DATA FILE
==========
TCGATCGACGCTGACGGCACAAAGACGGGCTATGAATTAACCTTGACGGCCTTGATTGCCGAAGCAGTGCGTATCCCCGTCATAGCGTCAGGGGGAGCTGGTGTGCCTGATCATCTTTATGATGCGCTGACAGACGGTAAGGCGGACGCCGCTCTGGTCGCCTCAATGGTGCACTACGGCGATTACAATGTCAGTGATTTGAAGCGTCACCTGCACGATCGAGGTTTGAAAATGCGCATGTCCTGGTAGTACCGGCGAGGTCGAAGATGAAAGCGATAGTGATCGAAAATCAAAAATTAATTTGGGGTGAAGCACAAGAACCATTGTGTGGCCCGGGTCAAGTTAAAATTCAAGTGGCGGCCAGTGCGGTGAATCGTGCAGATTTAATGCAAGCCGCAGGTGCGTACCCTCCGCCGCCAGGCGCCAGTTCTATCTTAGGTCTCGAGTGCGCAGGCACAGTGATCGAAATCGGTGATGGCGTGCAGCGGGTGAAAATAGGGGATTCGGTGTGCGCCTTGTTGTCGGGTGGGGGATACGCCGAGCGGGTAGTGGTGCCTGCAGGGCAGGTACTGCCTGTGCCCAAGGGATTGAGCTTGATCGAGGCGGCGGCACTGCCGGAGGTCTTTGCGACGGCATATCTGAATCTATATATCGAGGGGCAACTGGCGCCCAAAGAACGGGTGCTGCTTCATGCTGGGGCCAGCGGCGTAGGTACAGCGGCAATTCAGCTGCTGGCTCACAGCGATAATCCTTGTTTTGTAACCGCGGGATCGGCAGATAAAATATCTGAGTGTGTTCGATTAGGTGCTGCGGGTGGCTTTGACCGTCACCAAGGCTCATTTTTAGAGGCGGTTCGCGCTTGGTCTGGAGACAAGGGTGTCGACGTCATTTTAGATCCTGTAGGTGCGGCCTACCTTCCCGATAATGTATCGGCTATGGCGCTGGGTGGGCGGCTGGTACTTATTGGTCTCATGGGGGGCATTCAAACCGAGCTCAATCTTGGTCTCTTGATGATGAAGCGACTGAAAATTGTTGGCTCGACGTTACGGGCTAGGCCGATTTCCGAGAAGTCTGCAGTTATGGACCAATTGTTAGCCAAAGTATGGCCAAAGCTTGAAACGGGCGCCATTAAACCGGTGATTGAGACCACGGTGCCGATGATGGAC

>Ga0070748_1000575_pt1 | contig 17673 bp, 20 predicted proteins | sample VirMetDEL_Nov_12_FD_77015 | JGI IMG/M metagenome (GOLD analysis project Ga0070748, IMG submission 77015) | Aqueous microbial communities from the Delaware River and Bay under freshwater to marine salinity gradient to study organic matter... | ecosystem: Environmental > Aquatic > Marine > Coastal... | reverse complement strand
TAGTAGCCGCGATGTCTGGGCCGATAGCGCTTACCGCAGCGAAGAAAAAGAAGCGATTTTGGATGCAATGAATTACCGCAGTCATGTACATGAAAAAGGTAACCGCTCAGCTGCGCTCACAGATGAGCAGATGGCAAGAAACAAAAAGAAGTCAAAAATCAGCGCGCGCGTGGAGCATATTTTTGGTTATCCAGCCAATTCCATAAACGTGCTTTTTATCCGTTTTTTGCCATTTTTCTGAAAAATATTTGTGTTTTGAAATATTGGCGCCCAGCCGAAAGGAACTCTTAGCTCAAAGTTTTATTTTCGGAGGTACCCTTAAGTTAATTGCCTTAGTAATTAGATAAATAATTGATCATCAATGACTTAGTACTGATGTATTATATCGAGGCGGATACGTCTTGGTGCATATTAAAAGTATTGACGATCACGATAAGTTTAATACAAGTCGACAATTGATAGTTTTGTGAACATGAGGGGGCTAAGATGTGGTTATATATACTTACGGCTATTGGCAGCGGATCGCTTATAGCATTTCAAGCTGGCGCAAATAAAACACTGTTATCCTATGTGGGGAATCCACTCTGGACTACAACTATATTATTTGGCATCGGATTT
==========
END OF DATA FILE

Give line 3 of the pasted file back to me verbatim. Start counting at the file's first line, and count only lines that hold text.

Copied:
TAGTAGCCGCGATGTCTGGGCCGATAGCGCTTACCGCAGCGAAGAAAAAGAAGCGATTTTGGATGCAATGAATTACCGCAGTCATGTACATGAAAAAGGTAACCGCTCAGCTGCGCTCACAGATGAGCAGATGGCAAGAAACAAAAAGAAGTCAAAAATCAGCGCGCGCGTGGAGCATATTTTTGGTTATCCAGCCAATTCCATAAACGTGCTTTTTATCCGTTTTTTGCCATTTTTCTGAAAAATATTTGTGTTTTGAAATATTGGCGCCCAGCCGAAAGGAACTCTTAGCTCAAAGTTTTATTTTCGGAGGTACCCTTAAGTTAATTGCCTTAGTAATTAGATAAATAATTGATCATCAATGACTTAGTACTGATGTATTATATCGAGGCGGATACGTCTTGGTGCATATTAAAAGTATTGACGATCACGATAAGTTTAATACAAGTCGACAATTGATAGTTTTGTGAACATGAGGGGGCTAAGATGTGGTTATATATACTTACGGCTATTGGCAGCGGATCGCTTATAGCATTTCAAGCTGGCGCAAATAAAACACTGTTATCCTATGTGGGGAATCCACTCTGGACTACAACTATATTATTTGGCATCGGATTT